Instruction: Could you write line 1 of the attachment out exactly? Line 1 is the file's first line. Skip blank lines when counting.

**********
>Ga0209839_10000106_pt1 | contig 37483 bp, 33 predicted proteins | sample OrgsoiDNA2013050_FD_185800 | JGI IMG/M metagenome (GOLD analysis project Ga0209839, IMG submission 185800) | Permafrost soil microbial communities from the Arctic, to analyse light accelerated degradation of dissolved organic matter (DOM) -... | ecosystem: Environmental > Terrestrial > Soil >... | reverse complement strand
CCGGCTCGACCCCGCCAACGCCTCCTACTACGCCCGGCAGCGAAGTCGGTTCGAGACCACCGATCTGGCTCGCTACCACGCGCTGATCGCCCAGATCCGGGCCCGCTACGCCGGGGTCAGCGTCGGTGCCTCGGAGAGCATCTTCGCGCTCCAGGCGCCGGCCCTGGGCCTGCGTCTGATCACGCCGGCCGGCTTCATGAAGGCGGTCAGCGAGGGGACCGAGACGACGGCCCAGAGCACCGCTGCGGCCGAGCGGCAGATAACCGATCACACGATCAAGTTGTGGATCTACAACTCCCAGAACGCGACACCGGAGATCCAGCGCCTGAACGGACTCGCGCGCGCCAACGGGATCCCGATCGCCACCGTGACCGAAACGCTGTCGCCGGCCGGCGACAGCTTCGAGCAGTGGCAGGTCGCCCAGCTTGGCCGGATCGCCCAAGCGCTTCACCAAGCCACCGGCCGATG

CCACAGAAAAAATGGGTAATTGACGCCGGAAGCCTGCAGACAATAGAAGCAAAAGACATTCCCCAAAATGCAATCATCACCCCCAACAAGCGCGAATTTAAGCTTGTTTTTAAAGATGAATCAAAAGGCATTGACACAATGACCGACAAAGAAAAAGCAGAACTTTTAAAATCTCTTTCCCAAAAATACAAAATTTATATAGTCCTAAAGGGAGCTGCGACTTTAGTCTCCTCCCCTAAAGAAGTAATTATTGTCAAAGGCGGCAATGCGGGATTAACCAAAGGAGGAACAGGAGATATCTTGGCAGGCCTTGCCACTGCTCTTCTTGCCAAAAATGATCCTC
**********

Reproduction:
>Ga0209839_10000106_pt1 | contig 37483 bp, 33 predicted proteins | sample OrgsoiDNA2013050_FD_185800 | JGI IMG/M metagenome (GOLD analysis project Ga0209839, IMG submission 185800) | Permafrost soil microbial communities from the Arctic, to analyse light accelerated degradation of dissolved organic matter (DOM) -... | ecosystem: Environmental > Terrestrial > Soil >... | reverse complement strand